The Book That Could Change Everything

a book review of:

Neurotribes: the Legacy of Autism and the Future of Neurodiversity

By Steve Silberman

2015, Penguin Random House

 

                Since I got my autism diagnosis at the age of 25, I have read a lot of books about autism.  I have read the accounts of parents, of adults, of children.  I have read books by people who don’t speak, by people who do, by scientists, teachers, professionals.  Not a single one of these books, however, has had as profound an impact on me as Steve Silberman’s 2015 masterpiece, Neurotribes: the Legacy of Autism and the Future of Neurodiversity.  Silberman’s book, to put it simply, changed my life and changed my worldview, for Silberman has shown me for the first time in my life that I am human after all.  His book is more than an affirmation, it is a declaration.  It is a poem and a paen to the fact that all brains are good brains, and just because you do not experience things the way that neuro-typicals do, it does not mean that you are not valuable.  It does not mean that you do not have things to contribute to the world.

                The book appears at first to be a history of autism, interwoven with the stories of autistic people today.  Silberman dives deep into history to uncover eccentrics in the 1700 and 1800’s who would almost undoubtedly be diagnosed as autistic today, and then he spends a considerable amount of time in the 20th century, explaining who, exactly, Hans Asperger was, and the impact Asperger had.  To my astonishment, I found out that Leo Kanner, who always gets credit for discovering autism on his own, albeit a bit later than Asperger, in fact did no such thing.  He had the help of a number of excellent doctors, all of whom had been trained at and worked at Asperger’s clinic in Vienna, Austria, before being forced to flee to the US because of Nazism. He also, as a native German speaker, had access to Asperger’s papers on autism, which had not been translated into English yet.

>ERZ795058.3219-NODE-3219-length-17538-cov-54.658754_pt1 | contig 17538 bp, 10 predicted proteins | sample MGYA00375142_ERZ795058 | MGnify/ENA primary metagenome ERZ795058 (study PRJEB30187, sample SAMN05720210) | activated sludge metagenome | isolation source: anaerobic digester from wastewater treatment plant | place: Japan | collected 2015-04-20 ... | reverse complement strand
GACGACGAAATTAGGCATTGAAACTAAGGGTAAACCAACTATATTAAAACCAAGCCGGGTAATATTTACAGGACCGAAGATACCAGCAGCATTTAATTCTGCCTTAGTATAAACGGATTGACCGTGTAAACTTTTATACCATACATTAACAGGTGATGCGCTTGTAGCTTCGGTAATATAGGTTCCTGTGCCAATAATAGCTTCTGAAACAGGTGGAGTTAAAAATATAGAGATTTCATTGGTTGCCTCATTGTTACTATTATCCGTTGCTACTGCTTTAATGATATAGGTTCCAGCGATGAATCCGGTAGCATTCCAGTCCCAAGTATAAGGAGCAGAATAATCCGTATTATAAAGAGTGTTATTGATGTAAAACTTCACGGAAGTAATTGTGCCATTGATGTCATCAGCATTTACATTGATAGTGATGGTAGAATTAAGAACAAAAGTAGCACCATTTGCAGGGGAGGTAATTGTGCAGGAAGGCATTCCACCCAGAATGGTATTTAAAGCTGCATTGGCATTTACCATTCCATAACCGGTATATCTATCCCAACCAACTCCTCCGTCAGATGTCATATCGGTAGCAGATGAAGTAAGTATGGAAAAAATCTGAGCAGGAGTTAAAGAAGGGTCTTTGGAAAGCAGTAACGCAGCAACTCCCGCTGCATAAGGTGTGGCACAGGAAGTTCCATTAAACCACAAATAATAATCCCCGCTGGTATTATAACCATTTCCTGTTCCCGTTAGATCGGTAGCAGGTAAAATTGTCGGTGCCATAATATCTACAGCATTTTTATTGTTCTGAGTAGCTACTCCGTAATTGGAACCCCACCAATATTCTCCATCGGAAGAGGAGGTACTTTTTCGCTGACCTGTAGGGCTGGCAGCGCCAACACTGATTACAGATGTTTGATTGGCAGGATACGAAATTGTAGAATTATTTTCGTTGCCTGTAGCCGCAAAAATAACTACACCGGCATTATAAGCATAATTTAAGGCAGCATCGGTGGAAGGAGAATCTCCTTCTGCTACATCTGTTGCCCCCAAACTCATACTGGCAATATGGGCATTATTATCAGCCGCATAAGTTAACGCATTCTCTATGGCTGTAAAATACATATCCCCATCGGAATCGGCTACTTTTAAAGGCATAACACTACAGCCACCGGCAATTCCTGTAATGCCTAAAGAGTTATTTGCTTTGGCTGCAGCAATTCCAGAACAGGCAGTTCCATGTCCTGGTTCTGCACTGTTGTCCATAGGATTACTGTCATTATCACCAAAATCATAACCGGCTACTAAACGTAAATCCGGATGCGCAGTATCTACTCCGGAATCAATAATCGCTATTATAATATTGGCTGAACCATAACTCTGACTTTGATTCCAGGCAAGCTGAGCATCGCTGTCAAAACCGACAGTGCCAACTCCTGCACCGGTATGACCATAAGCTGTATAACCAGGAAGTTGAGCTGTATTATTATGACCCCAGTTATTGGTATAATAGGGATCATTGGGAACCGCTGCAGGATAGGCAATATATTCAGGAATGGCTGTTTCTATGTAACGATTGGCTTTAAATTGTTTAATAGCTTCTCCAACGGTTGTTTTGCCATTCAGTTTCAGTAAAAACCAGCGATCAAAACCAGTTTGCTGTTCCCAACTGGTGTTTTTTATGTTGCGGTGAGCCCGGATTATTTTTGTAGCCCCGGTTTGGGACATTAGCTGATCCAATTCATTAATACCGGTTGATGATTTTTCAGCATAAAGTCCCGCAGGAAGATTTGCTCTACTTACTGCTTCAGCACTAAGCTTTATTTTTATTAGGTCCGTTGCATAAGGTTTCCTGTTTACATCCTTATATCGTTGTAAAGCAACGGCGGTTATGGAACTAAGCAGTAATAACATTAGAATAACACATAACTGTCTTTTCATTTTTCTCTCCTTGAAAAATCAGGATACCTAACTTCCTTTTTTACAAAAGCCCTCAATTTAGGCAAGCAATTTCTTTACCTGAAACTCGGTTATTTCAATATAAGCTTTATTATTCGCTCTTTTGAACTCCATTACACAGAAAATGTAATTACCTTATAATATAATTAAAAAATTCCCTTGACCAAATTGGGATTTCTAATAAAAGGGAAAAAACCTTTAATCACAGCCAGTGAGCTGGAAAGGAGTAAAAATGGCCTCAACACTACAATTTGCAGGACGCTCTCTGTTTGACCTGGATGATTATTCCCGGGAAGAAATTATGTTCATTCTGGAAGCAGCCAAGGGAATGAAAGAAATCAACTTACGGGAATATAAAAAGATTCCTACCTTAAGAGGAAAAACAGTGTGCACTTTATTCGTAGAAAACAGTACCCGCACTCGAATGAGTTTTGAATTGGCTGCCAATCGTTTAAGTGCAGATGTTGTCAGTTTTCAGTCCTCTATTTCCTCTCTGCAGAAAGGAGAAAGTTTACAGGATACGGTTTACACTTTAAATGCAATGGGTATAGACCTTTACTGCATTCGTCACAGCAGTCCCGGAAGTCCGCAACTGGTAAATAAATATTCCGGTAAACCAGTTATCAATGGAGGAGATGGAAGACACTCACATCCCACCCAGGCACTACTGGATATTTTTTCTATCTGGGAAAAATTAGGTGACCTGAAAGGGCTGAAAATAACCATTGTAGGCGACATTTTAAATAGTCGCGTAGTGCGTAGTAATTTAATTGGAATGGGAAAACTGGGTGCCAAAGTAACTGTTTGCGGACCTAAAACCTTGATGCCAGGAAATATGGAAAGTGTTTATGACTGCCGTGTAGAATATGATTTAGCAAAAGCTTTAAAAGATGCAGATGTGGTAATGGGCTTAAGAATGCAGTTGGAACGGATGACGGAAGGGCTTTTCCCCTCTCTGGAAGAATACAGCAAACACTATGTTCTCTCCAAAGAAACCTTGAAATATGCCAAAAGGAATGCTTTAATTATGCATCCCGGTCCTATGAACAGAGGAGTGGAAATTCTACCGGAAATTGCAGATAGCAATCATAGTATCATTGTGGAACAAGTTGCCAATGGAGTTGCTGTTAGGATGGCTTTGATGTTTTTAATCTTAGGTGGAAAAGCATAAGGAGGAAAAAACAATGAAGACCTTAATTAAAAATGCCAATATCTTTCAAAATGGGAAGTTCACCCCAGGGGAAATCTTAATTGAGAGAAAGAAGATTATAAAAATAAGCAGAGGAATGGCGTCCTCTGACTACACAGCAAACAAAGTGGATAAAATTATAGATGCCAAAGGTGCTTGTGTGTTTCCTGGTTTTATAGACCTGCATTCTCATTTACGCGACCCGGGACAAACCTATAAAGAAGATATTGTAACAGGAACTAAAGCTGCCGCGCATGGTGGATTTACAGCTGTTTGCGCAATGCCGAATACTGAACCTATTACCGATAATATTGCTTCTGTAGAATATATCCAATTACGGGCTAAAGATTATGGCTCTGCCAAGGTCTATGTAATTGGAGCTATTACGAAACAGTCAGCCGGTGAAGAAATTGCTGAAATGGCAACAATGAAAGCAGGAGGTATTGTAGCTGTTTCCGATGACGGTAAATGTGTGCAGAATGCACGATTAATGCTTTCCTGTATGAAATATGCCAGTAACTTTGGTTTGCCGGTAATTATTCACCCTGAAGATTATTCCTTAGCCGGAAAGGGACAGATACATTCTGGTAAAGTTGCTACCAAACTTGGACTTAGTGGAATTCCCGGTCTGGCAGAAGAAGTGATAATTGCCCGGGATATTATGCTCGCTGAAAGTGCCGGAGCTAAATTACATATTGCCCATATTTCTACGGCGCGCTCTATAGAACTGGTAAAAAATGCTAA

As if we need one more reason to hate the Nazis: it is because of them that World War II came, destroyed the lives of countless millions, and reduced to rubble the clinic Asperger founded and where much of his research was located.  The book also firmly puts to rest the rumors that Asperger was a Nazi.  He was not.  True, he served in the German army, but only as an ambulance driver and a surgeon.  He actually protected the children in his care as well as he possibly could in a time when the Nazi government was out to murder all disabled people. 

                I must say that I did not know that World War II had the capability to bring me to tears anymore.  I’ve learned so much about it over the years, after all, I’ve toured the museums, seen the pictures.  But I never knew before how directly a single World War II bomb impacted my own life.  Had the clinic not been bombed, had Asperger’s studies flourished after the war, who knows how much earlier I and many of my friends would have been diagnosed?  Asperger had a realistic, yet persistently positive, view of autism, and had his visions prevailed, how much abuse and hurt would have been prevented?

                But we will never know that.  What we do know is that Kanner claimed all the credit for discovering autism, and Ivar Lovaas earned the undying hatred of many autistics when he founded the field of behavior modification and applied behavior analysis.  Lovaas did not shy away from using painful punishment on autistic people when they did not comply with his programs, despite the fact that BF Skinner, who invented the idea of operant conditioning, did not find that punishments ever did any good.  Lovaas and his successors did not seem to see autistic people as children; instead, they were alien, strange, and odd.  This worldview would prevail for decades.